Change can be a good thing. Or, it can be bad. Or, somewhere in between.
Choice, however, is good. If you had one option — for anything you do or buy — you’re stuck. You have no choice and must opt for the sole solution.
Choice enables consumers to make a decision, to weigh options and decide what’s in their best interest. Choice makes markets healthy and efficient, thus benefiting consumers.
For the past few generations, Yolo County residents have not had a choice regarding their electricity: PG&E, the de facto monopoly, was it. That ceased in June with the debut of Valley Clean Energy (VCE). Though nothing changed with our electricity delivery, customer service and billing, VCE was a change that confused some. This is understandable: Consumers now had a choice.
As we’ve shared in prior posts (here, here and here), if you do not have solar panels, VCE is a no brainer: Participate and you’ll save a few bucks each month while reducing your carbon footprint. Or, stick with PG&E and pay more to an investor-owned utility for dirtier energy. Case closed.
Furthermore, if you have solar or are considering going solar, VCE is a viable option. It provides solar homeowners with a choice for how to net-meter their electricity.
When VCE commenced its solar net-metering program in June, we identified and shared a few (in our opinion) flaws to their accounting methodology. In short order, VCE staff absorbed our input, consulted the public, and amended their solar program. This efficient, transparent and productive process evidences the virtue of a publicly-controlled program. (Imagine trying to get PG&E to modify their solar program … no chance.)
Effective January 1, 2019, VCE’s new net-metering program will take effect and homeowners with solar will have a choice. Here’s a quick summary:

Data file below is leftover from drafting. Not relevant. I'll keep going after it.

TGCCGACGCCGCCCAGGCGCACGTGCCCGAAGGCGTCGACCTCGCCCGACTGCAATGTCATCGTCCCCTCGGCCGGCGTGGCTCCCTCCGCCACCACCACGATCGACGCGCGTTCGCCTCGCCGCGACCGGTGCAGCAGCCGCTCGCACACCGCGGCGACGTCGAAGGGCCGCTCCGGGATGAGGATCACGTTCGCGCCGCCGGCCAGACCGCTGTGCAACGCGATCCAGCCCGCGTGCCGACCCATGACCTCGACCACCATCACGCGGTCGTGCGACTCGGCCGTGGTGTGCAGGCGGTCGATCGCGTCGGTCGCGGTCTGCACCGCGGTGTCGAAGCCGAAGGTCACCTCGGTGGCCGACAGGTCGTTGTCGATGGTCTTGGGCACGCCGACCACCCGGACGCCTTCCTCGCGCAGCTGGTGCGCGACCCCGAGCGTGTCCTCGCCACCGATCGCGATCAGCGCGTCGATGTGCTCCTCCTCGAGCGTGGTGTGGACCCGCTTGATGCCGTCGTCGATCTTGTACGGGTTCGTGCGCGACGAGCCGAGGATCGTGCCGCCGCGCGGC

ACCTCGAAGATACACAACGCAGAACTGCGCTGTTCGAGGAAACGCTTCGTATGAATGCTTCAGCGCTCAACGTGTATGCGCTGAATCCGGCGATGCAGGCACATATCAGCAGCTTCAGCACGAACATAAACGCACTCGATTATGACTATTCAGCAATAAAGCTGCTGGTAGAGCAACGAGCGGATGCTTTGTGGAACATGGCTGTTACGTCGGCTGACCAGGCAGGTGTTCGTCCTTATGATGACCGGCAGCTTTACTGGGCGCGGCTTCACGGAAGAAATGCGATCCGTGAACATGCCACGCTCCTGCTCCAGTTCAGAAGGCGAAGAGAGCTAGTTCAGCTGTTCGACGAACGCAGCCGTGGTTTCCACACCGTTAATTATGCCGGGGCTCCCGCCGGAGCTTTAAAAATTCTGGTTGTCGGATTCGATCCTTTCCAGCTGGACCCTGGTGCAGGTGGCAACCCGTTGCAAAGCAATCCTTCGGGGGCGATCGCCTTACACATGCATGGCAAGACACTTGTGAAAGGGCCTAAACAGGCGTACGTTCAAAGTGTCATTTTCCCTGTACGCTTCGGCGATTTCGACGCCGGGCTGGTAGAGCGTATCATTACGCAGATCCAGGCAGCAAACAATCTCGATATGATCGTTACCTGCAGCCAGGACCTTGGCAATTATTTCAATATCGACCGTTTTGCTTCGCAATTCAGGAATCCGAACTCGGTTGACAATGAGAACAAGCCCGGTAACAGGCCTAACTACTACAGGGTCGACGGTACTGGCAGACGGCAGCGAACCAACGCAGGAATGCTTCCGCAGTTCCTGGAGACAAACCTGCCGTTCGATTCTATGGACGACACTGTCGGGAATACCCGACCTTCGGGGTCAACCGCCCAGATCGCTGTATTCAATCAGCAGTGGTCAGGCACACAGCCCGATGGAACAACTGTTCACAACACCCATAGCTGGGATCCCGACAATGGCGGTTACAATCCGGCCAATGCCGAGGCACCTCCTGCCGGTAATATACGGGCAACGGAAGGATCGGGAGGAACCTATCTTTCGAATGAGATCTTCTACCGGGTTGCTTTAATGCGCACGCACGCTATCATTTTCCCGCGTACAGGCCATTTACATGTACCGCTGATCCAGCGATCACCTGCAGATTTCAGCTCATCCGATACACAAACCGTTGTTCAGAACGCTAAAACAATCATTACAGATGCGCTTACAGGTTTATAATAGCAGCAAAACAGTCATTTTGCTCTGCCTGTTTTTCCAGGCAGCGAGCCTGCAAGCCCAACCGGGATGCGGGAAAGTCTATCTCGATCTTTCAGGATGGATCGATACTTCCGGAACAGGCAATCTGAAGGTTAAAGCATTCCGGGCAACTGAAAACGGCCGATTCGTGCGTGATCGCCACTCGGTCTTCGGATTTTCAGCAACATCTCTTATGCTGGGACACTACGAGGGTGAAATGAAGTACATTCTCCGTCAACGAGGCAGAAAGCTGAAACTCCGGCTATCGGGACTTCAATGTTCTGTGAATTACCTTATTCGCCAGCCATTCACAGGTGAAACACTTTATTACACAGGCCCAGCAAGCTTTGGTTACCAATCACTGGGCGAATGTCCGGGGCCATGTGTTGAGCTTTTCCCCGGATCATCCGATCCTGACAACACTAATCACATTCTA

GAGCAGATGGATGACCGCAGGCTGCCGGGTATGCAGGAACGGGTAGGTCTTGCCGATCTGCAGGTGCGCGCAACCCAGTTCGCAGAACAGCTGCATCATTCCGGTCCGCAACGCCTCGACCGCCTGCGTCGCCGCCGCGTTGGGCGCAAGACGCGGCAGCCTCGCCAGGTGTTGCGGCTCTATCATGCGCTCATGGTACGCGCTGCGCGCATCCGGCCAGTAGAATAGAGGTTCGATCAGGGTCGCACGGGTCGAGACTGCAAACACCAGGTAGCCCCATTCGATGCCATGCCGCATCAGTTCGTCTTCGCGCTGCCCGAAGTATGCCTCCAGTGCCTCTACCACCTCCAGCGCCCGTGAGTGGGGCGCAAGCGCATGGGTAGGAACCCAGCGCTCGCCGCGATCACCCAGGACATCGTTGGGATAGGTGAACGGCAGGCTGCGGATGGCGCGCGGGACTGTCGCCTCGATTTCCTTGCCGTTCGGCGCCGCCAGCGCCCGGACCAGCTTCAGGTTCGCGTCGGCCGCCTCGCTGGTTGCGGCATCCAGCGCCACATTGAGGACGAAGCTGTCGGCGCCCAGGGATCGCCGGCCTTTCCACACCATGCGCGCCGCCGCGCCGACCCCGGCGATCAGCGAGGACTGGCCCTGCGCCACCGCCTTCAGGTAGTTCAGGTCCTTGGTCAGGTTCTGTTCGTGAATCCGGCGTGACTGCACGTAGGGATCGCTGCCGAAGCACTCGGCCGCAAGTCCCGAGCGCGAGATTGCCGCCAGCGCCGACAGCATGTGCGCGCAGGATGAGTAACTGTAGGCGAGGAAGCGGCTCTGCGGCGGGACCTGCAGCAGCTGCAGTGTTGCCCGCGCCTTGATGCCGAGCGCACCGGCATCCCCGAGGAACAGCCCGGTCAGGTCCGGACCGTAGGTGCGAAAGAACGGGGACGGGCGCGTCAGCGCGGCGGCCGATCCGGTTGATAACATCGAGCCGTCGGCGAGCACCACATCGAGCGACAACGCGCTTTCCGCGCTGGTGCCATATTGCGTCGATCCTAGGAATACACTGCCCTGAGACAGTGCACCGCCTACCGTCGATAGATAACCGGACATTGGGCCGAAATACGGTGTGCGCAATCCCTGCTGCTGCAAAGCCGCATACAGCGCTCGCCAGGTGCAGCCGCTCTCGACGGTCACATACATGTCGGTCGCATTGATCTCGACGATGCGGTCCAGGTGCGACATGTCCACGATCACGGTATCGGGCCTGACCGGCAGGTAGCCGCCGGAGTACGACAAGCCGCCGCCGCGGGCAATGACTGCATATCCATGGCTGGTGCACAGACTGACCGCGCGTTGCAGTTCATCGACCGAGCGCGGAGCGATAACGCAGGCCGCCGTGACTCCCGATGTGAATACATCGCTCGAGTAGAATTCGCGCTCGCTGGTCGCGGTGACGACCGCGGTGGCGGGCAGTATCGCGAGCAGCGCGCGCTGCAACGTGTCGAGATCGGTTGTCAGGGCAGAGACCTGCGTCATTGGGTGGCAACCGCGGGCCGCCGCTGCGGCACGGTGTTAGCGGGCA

If you installed solar before June 1, 2018 you will stick with your annual true-up date (that you currently employ with PG&E) and you will be enrolled in VCE’s program at your true-up.
If you went solar after June 1, 2018, your annual true-up date will be in March.
In both cases, your net-metering accounting will occur every month (versus once/year with PG&E). At the end of your 12-month solar accounting calendar, your true up ($) will be the same, except …
… with VCE, if your solar system generates more electricity than you use in a given month, you will receive an additional one-cent per kWh credit.
Importantly, when you go solar, you receive “permission to operate” from PG&E and you are grandfathered in for 20 years under the prevailing (California Public Utilities Commission mandated) net-metering program. Participating in VCE’s net-metering program does not impact your 20-year utility agreement. (This is critical; we received written acknowledgement from PG&E.)
So, congratulations, you now have a choice. Options are good and, for solar homeowners, VCE will put a few extra dollars in your pocket without harming your solar interconnection agreement.
Feel free to stop by our workspace or contact us with questions. Viva community choice!